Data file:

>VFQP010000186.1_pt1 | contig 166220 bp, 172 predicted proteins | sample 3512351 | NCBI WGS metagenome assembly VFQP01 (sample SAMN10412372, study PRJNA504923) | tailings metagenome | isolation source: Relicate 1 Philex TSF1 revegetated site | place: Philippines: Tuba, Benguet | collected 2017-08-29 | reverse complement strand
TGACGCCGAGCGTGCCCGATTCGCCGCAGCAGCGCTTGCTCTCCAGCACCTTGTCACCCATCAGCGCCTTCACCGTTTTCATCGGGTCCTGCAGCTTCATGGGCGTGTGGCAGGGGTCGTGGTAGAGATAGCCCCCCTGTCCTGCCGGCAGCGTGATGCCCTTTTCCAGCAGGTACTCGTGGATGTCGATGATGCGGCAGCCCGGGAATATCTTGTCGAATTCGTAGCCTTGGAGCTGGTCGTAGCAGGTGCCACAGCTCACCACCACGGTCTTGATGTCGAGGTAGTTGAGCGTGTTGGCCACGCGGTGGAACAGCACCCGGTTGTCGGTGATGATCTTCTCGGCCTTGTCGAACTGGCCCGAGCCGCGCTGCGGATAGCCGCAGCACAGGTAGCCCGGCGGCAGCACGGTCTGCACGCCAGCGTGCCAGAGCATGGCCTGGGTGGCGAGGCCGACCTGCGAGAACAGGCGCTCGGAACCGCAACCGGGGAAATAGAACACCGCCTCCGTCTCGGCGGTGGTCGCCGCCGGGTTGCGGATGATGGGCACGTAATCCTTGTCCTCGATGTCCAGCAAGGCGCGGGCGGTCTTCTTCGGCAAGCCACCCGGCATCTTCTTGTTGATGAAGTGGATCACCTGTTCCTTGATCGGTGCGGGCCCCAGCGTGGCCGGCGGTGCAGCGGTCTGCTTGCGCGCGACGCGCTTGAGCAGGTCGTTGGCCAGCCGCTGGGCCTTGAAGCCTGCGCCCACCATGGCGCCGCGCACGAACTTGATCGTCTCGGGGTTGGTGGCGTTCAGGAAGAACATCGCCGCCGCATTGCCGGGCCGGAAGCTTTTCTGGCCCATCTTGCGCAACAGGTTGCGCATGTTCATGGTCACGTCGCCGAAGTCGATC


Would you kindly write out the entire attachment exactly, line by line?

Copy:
>VFQP010000186.1_pt1 | contig 166220 bp, 172 predicted proteins | sample 3512351 | NCBI WGS metagenome assembly VFQP01 (sample SAMN10412372, study PRJNA504923) | tailings metagenome | isolation source: Relicate 1 Philex TSF1 revegetated site | place: Philippines: Tuba, Benguet | collected 2017-08-29 | reverse complement strand
TGACGCCGAGCGTGCCCGATTCGCCGCAGCAGCGCTTGCTCTCCAGCACCTTGTCACCCATCAGCGCCTTCACCGTTTTCATCGGGTCCTGCAGCTTCATGGGCGTGTGGCAGGGGTCGTGGTAGAGATAGCCCCCCTGTCCTGCCGGCAGCGTGATGCCCTTTTCCAGCAGGTACTCGTGGATGTCGATGATGCGGCAGCCCGGGAATATCTTGTCGAATTCGTAGCCTTGGAGCTGGTCGTAGCAGGTGCCACAGCTCACCACCACGGTCTTGATGTCGAGGTAGTTGAGCGTGTTGGCCACGCGGTGGAACAGCACCCGGTTGTCGGTGATGATCTTCTCGGCCTTGTCGAACTGGCCCGAGCCGCGCTGCGGATAGCCGCAGCACAGGTAGCCCGGCGGCAGCACGGTCTGCACGCCAGCGTGCCAGAGCATGGCCTGGGTGGCGAGGCCGACCTGCGAGAACAGGCGCTCGGAACCGCAACCGGGGAAATAGAACACCGCCTCCGTCTCGGCGGTGGTCGCCGCCGGGTTGCGGATGATGGGCACGTAATCCTTGTCCTCGATGTCCAGCAAGGCGCGGGCGGTCTTCTTCGGCAAGCCACCCGGCATCTTCTTGTTGATGAAGTGGATCACCTGTTCCTTGATCGGTGCGGGCCCCAGCGTGGCCGGCGGTGCAGCGGTCTGCTTGCGCGCGACGCGCTTGAGCAGGTCGTTGGCCAGCCGCTGGGCCTTGAAGCCTGCGCCCACCATGGCGCCGCGCACGAACTTGATCGTCTCGGGGTTGGTGGCGTTCAGGAAGAACATCGCCGCCGCATTGCCGGGCCGGAAGCTTTTCTGGCCCATCTTGCGCAACAGGTTGCGCATGTTCATGGTCACGTCGCCGAAGTCGATC